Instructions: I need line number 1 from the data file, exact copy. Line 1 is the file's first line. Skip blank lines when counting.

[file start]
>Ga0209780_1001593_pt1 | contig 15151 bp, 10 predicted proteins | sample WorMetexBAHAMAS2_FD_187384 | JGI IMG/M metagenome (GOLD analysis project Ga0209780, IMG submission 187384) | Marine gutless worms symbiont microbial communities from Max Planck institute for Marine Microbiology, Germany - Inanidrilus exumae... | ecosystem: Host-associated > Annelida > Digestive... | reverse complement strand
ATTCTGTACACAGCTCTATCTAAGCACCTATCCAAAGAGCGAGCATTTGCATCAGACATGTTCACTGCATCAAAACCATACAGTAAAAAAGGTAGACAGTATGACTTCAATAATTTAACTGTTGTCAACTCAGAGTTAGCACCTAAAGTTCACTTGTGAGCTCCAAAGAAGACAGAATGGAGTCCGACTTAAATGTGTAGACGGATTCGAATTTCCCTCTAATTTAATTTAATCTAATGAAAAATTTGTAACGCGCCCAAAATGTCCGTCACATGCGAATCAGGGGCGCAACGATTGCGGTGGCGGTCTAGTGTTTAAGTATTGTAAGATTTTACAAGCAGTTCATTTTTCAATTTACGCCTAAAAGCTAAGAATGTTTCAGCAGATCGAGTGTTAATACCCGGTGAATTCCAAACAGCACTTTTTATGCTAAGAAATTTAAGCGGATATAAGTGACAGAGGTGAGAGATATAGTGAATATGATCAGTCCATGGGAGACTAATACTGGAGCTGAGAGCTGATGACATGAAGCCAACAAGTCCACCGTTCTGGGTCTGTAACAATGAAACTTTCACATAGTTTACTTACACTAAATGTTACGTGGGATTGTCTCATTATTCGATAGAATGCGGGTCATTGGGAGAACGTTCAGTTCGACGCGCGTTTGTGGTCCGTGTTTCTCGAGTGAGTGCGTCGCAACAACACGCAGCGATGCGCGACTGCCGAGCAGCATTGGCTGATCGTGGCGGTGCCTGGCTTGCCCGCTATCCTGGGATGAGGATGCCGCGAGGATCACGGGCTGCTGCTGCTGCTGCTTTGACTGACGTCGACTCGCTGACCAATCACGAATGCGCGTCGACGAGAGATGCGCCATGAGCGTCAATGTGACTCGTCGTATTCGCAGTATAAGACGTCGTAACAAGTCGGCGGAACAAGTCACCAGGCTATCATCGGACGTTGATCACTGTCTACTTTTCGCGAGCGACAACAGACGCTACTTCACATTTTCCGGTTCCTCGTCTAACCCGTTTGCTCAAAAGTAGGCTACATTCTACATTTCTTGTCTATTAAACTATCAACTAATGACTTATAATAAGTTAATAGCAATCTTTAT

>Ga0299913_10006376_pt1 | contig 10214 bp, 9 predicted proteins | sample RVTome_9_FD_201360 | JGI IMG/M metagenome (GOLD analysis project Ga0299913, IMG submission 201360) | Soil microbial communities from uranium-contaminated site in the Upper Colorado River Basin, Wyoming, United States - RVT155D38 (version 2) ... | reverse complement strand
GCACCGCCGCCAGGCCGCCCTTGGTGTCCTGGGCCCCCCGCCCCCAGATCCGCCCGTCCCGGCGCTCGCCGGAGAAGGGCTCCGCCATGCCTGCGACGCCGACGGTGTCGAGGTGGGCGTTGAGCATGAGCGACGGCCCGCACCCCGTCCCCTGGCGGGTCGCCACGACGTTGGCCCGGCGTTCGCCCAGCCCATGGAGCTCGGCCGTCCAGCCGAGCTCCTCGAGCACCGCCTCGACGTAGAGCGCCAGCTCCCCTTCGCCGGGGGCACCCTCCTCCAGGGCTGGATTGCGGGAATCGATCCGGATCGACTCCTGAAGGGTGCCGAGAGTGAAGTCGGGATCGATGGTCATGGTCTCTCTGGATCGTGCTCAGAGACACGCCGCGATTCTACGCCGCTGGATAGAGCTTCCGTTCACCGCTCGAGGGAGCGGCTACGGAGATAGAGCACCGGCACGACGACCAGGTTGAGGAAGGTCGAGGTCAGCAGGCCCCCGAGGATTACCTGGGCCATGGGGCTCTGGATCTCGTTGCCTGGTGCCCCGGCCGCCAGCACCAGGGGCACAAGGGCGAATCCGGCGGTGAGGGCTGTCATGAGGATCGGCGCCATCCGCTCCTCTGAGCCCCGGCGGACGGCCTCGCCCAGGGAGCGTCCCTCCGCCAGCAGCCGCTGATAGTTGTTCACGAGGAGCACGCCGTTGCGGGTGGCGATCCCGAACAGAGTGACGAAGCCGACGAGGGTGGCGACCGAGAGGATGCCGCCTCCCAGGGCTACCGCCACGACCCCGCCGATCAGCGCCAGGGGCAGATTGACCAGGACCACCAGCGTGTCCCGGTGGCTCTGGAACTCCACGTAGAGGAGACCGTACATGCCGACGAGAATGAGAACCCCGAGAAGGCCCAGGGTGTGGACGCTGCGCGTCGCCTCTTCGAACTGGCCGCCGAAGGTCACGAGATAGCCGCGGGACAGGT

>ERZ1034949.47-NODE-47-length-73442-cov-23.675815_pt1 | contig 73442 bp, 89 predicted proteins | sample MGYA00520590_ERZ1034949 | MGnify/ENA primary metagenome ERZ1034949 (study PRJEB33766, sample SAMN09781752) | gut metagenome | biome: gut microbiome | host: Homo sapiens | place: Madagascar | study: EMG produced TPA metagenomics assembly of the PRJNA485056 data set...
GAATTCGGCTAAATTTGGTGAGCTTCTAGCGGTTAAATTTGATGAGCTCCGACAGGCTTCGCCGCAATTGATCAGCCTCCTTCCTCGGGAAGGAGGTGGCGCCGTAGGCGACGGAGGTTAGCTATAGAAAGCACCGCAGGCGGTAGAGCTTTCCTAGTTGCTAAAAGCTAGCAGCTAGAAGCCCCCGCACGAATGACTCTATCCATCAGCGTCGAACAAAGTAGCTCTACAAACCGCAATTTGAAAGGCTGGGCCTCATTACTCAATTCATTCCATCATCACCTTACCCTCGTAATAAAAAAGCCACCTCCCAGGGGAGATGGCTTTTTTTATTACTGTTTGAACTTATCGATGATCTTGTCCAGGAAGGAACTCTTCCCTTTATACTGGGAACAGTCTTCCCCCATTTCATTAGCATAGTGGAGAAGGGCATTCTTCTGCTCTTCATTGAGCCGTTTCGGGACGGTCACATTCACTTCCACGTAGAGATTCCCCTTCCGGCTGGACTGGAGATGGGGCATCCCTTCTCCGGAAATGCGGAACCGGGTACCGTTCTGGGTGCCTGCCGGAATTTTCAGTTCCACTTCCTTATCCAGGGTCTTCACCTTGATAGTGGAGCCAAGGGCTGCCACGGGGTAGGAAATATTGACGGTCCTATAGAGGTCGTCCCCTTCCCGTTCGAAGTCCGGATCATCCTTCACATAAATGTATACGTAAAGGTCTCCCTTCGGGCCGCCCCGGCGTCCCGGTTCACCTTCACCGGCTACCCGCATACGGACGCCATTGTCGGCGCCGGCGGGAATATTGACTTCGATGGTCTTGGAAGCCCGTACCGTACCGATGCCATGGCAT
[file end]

>Ga0209780_1001593_pt1 | contig 15151 bp, 10 predicted proteins | sample WorMetexBAHAMAS2_FD_187384 | JGI IMG/M metagenome (GOLD analysis project Ga0209780, IMG submission 187384) | Marine gutless worms symbiont microbial communities from Max Planck institute for Marine Microbiology, Germany - Inanidrilus exumae... | ecosystem: Host-associated > Annelida > Digestive... | reverse complement strand